Isaiah 40:1-11; Psalm 85 or 85:7-13; Acts 13:14b-26; Luke 1:57-80

People old enough to have been adults during the turbulent ’60s will remember how controversial Martin Luther King, Jr., was at the time. It was said that he and his people had no right to stir things up with all his confrontational tactics. In the South they said he didn’t understand the negro’s place, nor the way Southern society had to be structured. But in 1966 – toward the end of his career – when he led a March in Cicero, just outside of Chicago, he ran into a maelstrom of white hatred every bit as angry and violent, and he got just about nowhere. Even clergy in Northern churches were very hesitant to speak favorably of King. His “Letters from a Birmingham Jail” were meant to win them over.

In those days it would have brought on laughter and derision among most Americans to be told that King would become the greatest Christian prophet of 20th century America, and that a national holiday would be declared in his name.

Obviously, we’ve gone through a national period of reflection and re-evaluation; many minds have been changed as well as the social structure and culture of this county because of Martin Luther King.

This change of heart and culture toward King is a useful example regarding the man whose birth we observe today: John the Baptist, someone who appeared strangely out of the wilderness wearing something woven out of camel’s hair, living on a diet mostly of bugs and wild honey.

And John the Baptist must have had a big voice and a powerful message about the Kingdom, because we are told that Jerusalem and all Judea emptied out and came to hear him: large crowds getting themselves baptized with a baptism of repentance. And he wasn’t afraid to speak out, calling soldiers and tax collectors not to abuse their offices, calling the more pious people – scribes and Pharisees – a “brood of vipers,” for a false religiosity, and noisily embarrassing King Herod for marrying Herodias, the divorced wife of Herod’s half brother. John the Baptist was put in prison for that, and Herodias saw to it that John lost his head.

Jesus’ public ministry doesn’t really begin until after John’s martyrdom. And when the crowds begin to follow Jesus for his teaching and healing powers, before long Herod gets wind of it, and feels thunderstruck that maybe this guy is John brought back from the dead, a prophet that not even the king can suppress.

Reading between the lines, one can form the strong suspicion that what we have in John the Baptist is a very powerful and commanding figure, one who – like Martin Luther King – requires some time and reflection to sort out his true significance.

Indeed, he may have seemed – for a time – a rival to Jesus’ own ministry. John had followers who persisted with his ministry. We are told in the Book of Acts that Paul ran into a group of people out on a mission in Asia Minor who had been baptized into repentance, but had no knowledge of baptism by the Holy Spirit. Among them was a figure of considerable esteem who knew the Bible and could speak very persuasively of his faith. Once baptized in the Holy Spirit in Jesus’ name, he was a powerful advocate and apostle for Christ.

Thus we see a kind of merging or reeling in of what might have become a different offshoot of Judaism, a religion founded on John the Baptist. This reeling in occurs, for example, when some disciples of John, loosely wondering after John’s martyrdom, come up to Jesus and ask, “Are you the One, or should be wait for another?”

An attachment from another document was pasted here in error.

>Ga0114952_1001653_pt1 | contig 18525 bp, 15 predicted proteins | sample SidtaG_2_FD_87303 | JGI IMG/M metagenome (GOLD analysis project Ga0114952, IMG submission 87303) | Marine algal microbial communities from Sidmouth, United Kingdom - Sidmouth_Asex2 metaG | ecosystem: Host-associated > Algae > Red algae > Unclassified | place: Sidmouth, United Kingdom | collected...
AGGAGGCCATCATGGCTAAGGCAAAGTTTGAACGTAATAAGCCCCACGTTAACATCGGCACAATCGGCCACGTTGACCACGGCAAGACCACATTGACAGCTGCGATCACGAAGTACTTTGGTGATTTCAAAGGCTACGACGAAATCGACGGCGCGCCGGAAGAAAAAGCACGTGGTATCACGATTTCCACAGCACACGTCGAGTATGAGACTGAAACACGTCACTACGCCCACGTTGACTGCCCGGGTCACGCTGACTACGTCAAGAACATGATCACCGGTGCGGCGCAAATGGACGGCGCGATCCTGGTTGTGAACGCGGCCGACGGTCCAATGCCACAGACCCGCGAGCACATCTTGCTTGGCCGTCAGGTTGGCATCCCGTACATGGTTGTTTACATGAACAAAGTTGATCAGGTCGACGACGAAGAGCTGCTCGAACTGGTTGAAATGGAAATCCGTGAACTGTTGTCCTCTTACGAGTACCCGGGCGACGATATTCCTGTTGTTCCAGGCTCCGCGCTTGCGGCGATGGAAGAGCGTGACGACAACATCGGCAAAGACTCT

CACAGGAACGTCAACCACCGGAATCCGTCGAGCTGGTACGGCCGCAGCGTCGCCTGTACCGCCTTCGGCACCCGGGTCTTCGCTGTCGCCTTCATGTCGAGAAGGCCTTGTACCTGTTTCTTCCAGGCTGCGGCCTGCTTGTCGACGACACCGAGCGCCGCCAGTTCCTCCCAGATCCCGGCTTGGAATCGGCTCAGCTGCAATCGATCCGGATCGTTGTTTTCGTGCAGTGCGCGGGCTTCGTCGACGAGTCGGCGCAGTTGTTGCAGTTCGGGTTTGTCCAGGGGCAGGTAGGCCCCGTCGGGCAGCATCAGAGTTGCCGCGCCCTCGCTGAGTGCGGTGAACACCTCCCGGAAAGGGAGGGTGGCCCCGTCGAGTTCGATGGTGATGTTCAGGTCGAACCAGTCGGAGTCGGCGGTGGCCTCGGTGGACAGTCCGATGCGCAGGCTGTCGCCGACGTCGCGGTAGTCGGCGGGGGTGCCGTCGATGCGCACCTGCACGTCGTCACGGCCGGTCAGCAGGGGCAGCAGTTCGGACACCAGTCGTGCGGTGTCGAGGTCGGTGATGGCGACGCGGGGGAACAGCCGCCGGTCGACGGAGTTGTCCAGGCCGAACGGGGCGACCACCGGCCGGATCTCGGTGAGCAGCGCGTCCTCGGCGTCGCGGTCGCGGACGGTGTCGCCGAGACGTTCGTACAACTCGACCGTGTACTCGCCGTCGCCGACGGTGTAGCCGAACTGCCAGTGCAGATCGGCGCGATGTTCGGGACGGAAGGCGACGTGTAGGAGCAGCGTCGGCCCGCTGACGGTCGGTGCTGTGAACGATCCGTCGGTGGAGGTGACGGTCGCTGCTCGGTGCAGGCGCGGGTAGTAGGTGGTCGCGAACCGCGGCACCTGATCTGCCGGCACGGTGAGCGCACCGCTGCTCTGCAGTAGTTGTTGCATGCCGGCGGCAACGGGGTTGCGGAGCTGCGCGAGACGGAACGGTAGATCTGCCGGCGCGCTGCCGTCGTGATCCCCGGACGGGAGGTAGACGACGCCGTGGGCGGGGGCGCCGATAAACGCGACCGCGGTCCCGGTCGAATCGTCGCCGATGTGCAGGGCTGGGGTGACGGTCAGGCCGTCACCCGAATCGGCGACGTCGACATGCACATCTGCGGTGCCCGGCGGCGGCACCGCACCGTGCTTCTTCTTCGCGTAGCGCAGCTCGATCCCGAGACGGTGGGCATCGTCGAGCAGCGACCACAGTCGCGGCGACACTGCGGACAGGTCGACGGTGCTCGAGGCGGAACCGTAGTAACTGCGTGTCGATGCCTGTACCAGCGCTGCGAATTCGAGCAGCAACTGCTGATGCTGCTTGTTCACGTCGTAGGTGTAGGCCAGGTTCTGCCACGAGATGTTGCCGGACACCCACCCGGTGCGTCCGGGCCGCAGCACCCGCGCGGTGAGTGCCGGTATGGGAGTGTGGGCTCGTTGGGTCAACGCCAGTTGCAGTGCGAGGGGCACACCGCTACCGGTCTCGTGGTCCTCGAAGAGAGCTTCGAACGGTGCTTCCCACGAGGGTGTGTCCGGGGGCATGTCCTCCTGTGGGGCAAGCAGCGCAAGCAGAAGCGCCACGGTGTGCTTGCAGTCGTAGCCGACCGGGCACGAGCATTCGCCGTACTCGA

But before seeing how Jesus answers this point-blank question “Are you the one?” suppose we pause and reflect on the example of how it was that we managed eventually to appreciate the full stature and significance of Martin Luther King. It took some time, some reflection on his speeches, his writings, his nonviolent strategies, the real changes that came cascading forth in our society, and the hope for things yet to come, because of him.

Yes, Jesus was baptized by John, and John witnessed to Jesus’ stature as not being worthy even to tie Jesus’ shoes. But it appears that John’s magnetic force was so powerful his followers couldn’t see beyond him to his real significance.

Jesus answers the question “Are you the one?” in an operational way:

“Go tell John what you see and hear: the blind receive their sight and the lame walk, lepers are cleansed and the deaf hear, and the dead are raised up and the poor have the good news preached to them.”

He then goes on to speak of that rough-hewn man in the wilderness they all went out to see: a prophet and more than a prophet, a forerunner. And Jesus quotes from Malachi using the very last sentence of our Old Testament: “Behold, I send my messenger before thy face, who shall prepare thy way before thee.”

It is the prophetic expectation of Elijah come back to prepare the way for the Messiah.

But the final appreciation for the significance of John the Baptist comes from the portrait given us by the Gospel of Luke. Here we find John comes from a priestly family. The angel Gabriel appears to the father, Zechariah, saying that Zechariah’s wife, Elizabeth, though advanced beyond child-bearing years, will have a son whose destiny is to play the role of the forerunner Elijah. Zechariah, being doubtful about this, is struck speechless until the child is circumcised. Then he speaks the words of the hymn we know as the Benedictus Dominus Deus, very likely a hymn of the primitive church to express their veneration of John. The hymn closely follows the Magnificat of Mary, expressing the promise that the covenant of God with his people is carried forward by John with the promise of salvation of the lowly and protection from enemies, offering forgiveness of sins, light from darkness and the guidance of holiness of righteousness.

Furthermore, we are told in Luke that Mary and Elizabeth were kinswomen, related, and rejoiced in companionship over their pregnancies.

In this way, by couching it in his birth, the gospel of Luke brings to full fruition the stature and significance of John the Baptist.


— The Rev. Armand Larive is a retired priest in the Episcopal Diocese of Spokane and the author of “After Sunday: A Theology of Work” (Bloomsburt Academic, 2004).